Difference Between the Name on the House's Title Vs. Its Mortgage

It’s quite possible to live in a house for years without your name being on either the title or the mortgage. In fact, you probably did that very thing from birth until adulthood. But now that you’re a full-fledged grown-up, you’ll have a vested interest in having your name associated with the place you call home. This primarily applies to the home’s title, although there are repercussions for not having a part in the mortgage, as well.

Names on the Title

When you sign papers to close on a home, you decide how you want your name to appear on the title. If you’re buying a home as a couple, this means you make the decision whether to add both of your names or just one. Often circumstances change after closing on a home, however. A couple could get a divorce or a person who bought a home solo may find true love and get married. A solo homeowner could also decide to bring a friend in as a roomie to cut down on the high costs of a monthly mortgage.

Not having your name on your home’s title can be a big deal. If you and your co-occupant decide to part ways, your name is not on the home, so technically, you’re homeless. If you have been paying half of the mortgage for months or years, that means the money you put into the home is essentially gone. You’ll be forced to move out and the other person can remain in the home or sell it. Either way, eventually your ex-roomie will be able to sell the home and earn the rewards of any equity it built up over the years. If, however, you share a home with someone who dies, you may find that their death leaves you in a bit of a pickle, especially if you weren’t married. To protect yourself, either get your name on the title through a quitclaim deed or make sure they have a will that turns the house over to you in the event of their death.

Names on the Mortgage

It may sound like a good deal to have your name on a title but be absent of any legal responsibility for paying it, but you’d be wrong about that. If, for some reason, the person on the mortgage decides to stop paying, you can bet the lender will come after you for the money if your name is on the title, especially if the home is headed toward foreclosure. At the very least, they can seize the home if payments aren’t made, leaving you to make other living arrangements. If the owner does stop paying, you may be able to refinance the home in your own name, however.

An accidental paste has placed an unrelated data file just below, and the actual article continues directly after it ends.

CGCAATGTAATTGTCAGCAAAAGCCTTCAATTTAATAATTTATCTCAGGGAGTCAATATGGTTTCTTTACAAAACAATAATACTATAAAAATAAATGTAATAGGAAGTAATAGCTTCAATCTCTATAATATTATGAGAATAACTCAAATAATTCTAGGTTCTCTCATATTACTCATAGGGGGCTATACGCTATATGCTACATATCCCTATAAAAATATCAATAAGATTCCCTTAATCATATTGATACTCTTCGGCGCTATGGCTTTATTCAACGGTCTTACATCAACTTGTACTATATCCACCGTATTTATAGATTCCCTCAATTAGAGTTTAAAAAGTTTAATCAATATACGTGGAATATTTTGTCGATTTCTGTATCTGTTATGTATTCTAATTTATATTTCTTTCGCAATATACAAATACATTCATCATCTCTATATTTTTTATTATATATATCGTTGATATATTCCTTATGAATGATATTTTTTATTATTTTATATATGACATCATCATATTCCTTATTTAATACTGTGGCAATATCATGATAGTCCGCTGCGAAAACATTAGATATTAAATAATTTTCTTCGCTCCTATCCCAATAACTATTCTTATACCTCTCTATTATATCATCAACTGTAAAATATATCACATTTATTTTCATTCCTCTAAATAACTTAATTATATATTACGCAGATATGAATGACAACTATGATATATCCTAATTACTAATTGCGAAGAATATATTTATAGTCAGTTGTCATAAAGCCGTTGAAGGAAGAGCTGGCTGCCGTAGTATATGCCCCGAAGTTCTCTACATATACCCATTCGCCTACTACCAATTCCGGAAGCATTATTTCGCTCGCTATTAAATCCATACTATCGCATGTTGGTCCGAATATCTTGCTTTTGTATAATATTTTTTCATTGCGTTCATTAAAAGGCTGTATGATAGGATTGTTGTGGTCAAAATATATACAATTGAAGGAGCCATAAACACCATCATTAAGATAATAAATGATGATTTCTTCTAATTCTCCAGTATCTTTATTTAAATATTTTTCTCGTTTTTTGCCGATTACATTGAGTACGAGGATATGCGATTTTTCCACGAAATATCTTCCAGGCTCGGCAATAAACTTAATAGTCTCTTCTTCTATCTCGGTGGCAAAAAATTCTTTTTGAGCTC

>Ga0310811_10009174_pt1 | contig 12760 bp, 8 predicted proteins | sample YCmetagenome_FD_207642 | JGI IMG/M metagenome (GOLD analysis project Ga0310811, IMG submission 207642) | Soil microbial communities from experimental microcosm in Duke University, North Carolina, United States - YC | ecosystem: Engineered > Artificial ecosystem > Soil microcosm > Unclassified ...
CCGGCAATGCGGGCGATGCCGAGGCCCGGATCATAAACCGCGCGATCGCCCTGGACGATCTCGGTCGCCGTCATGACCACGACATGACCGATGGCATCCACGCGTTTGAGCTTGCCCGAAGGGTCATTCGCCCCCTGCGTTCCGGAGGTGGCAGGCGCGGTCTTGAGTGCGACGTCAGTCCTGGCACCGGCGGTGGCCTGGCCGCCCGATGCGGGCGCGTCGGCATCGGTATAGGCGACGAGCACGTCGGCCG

For the person whose name is on the mortgage, though, the risks are even higher. If the other person is on the title, that person could legally sell his ownership in the home to someone else without your permission. This would make you co-owner of a house with someone you didn’t choose to own a home with.

Joint Ownership

For couples planning to co-own a home, the safest course of action is to put the property and mortgage in both names. If you choose to move into a house owned by one of you, you can do this through the use of a quitclaim deed, which ends your ownership rights to that home. You would then create a new deed that names both you and your other person as co-owners. However, doing this in no way changes the names on your home’s mortgage.

If you want to add another person to your mortgage, one of the safest ways is to simply refinance the loan. You may even be able to get a better interest rate by doing so, especially if things have changed since you originally took out the loan. It may be easier to simply create a will that names the other person as beneficiary of the home if you die, especially if you think you might be moving within the next few years.

About the Author

Stephanie Faris is a novelist and freelance writer whose work has appeared on the websites of Pacific Standard, the New York Post, the Intuit Small Business Blog, and many others. She is the Simon & Schuster author of eight children’s novels, including the Piper Morgan series.


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